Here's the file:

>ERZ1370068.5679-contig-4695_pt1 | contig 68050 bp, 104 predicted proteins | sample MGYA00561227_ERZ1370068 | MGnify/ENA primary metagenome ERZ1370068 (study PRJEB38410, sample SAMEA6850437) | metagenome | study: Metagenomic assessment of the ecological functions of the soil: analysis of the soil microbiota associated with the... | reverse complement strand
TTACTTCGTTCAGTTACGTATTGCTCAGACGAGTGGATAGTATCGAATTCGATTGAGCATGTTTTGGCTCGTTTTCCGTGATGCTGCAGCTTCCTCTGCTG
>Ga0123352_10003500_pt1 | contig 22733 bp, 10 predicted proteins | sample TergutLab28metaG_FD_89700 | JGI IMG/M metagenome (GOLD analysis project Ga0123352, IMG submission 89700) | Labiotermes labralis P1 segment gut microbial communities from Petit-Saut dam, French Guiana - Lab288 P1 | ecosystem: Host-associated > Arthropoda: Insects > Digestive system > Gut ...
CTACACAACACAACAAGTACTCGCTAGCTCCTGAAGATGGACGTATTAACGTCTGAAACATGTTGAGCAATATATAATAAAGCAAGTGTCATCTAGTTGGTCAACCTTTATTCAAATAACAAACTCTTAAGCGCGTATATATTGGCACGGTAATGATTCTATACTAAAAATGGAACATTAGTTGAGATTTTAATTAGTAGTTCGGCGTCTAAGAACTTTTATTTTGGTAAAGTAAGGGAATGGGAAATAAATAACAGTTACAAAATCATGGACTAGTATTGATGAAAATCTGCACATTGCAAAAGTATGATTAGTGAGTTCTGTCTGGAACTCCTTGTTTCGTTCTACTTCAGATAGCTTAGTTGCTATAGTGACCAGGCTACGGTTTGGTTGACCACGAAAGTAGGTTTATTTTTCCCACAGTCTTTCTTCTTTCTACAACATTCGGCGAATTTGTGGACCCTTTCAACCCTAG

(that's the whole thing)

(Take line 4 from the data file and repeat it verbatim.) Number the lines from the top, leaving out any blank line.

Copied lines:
CTACACAACACAACAAGTACTCGCTAGCTCCTGAAGATGGACGTATTAACGTCTGAAACATGTTGAGCAATATATAATAAAGCAAGTGTCATCTAGTTGGTCAACCTTTATTCAAATAACAAACTCTTAAGCGCGTATATATTGGCACGGTAATGATTCTATACTAAAAATGGAACATTAGTTGAGATTTTAATTAGTAGTTCGGCGTCTAAGAACTTTTATTTTGGTAAAGTAAGGGAATGGGAAATAAATAACAGTTACAAAATCATGGACTAGTATTGATGAAAATCTGCACATTGCAAAAGTATGATTAGTGAGTTCTGTCTGGAACTCCTTGTTTCGTTCTACTTCAGATAGCTTAGTTGCTATAGTGACCAGGCTACGGTTTGGTTGACCACGAAAGTAGGTTTATTTTTCCCACAGTCTTTCTTCTTTCTACAACATTCGGCGAATTTGTGGACCCTTTCAACCCTAG